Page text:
(Small side note here to make you more puzzled but this might also help you in some way : I work in a company where admins takes security seriously and our “normal” day to day accounts are restricted and don’t have access to this and that so we have another accounts to install sw, make changes to the system, etc. I need to run my VS under this account, not my own.)
Great, no what? There is a link to documentation about what execution policies are and how to set them, etc, I changed it from vanilla restricted state to RemoteSigned and the very same .ps1 file worked after I set RemoteSigned for my and my admin account. It looks like PS stores policies per user in registry. More on this here :


Than I had “brilliant” idea to try PowerShell commands in NuGet Package Manager Console because it is using PowerShell under the hood, I was just looking for some prompt to query the ExecutionPolicy. And the magic happened, after query the PowerShell worked!!!! Brilliant but this is just workaround and not the solution.


After this the best idea seemed to contact the author so I mailed directly Adam Driscoll (apologies for distraction) which led to few discoveries like :
  • Writing some text in the .ps1 file in VS and selecting some code and right click reveals Execute selection option that is able to run your code event if it fails running it F5,
  • Adam downloaded in his spare time NuGet sources and it looks like : “NuGet sets the process scoped execution policy to RemoteSigned when it is initialized. “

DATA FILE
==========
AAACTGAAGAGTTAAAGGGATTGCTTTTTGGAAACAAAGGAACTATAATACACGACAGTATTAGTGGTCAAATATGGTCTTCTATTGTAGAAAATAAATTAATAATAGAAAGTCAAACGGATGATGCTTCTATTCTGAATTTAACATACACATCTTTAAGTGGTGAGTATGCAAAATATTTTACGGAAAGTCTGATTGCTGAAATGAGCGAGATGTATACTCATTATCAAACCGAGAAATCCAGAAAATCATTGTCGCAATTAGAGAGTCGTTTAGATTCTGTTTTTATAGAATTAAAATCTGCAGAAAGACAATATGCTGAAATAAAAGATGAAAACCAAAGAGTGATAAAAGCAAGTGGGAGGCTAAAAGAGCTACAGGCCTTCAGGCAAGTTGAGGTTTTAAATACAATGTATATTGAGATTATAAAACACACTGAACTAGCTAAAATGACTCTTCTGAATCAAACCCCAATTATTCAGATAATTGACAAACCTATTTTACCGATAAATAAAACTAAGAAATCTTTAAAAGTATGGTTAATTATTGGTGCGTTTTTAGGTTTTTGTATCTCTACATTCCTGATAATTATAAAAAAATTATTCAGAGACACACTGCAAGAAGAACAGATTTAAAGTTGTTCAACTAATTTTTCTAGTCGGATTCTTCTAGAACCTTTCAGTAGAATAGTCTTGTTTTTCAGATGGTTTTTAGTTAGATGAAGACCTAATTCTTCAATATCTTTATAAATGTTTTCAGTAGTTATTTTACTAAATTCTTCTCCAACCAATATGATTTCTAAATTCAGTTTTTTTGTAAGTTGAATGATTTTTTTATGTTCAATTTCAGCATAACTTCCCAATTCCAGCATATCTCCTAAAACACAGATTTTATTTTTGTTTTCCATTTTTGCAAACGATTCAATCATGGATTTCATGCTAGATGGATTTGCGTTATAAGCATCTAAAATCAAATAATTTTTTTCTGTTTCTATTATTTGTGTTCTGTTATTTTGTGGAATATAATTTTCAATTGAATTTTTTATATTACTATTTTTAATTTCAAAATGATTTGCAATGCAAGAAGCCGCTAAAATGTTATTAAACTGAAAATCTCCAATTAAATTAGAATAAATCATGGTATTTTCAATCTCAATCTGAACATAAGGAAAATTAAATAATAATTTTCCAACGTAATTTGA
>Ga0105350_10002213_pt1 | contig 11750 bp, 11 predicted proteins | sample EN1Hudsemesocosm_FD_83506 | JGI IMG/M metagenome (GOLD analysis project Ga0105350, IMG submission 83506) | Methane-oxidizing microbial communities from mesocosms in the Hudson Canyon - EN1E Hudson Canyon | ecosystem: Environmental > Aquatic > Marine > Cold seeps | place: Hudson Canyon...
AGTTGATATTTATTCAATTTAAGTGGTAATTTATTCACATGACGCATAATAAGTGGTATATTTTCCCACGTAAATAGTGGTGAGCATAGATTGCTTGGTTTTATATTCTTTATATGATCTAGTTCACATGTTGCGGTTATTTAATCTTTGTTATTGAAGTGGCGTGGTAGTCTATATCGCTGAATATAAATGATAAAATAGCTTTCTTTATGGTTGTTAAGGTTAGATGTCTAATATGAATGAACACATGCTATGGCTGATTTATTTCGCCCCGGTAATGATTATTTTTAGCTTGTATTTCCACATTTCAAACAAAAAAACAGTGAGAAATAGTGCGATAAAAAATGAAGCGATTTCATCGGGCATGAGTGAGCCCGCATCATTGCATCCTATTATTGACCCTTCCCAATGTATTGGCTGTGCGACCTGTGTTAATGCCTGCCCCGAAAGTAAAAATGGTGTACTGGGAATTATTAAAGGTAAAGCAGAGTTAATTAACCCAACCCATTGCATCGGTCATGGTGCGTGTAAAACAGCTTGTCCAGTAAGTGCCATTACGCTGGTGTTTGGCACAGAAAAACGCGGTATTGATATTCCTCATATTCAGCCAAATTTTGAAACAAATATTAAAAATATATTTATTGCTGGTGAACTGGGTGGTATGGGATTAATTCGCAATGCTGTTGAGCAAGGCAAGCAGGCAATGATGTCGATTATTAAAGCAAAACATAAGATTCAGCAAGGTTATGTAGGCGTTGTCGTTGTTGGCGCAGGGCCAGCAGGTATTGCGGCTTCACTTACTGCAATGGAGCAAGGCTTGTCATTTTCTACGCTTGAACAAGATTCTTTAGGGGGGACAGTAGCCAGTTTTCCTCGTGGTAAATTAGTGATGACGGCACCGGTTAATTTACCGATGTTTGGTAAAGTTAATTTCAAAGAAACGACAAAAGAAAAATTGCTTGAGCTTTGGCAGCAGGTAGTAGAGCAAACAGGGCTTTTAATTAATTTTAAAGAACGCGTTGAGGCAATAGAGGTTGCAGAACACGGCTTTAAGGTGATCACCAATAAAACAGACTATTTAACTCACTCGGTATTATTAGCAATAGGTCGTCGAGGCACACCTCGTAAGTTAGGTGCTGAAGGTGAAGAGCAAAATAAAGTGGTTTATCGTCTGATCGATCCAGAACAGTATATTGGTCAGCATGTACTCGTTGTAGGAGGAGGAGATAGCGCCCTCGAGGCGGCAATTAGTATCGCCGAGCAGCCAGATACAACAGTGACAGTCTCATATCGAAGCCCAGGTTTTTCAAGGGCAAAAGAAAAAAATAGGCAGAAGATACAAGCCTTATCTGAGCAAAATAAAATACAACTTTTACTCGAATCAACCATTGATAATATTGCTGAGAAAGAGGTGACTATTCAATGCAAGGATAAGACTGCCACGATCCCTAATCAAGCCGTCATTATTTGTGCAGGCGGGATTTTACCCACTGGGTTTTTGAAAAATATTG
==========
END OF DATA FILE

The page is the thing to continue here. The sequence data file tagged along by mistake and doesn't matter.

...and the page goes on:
So next logical step would be to try to run Set-ExecutionPolicy from VS to set it for account that VS is using to run PowerShell. And it looks like it is working.

Enjoy guys and thanks Adam for your plugin and your time.

How to split string in PowerShell with multiple delimiters

Hello world.

I just wanted to share with you one simple stupid snippet (please note, I am PowerShell newbie so have mercy and if there is any better way, please share in comments, thank you).

Because in my current work we need to parse and update some .aspx files (I will try to publish this later on my github),  I am fiddling a bit with PowerShell and Regex and such stuff.

I wanted to split a row in processed .aspx file and I wanted to use multiple delimiters while splitting. But according to this :

you can’t use multiple delimiters as parameter, like say array of delimiters like I was used to in C# :

OK so without any further  ado :

you can chain .Split in PowerShell like this :

$splittedRow = "<tag id='abcd' id2="efgh"></tag>".Split("""").Split("'")
Write-Host $splittedRow

This will return string splitted with delimiter ” and ‘.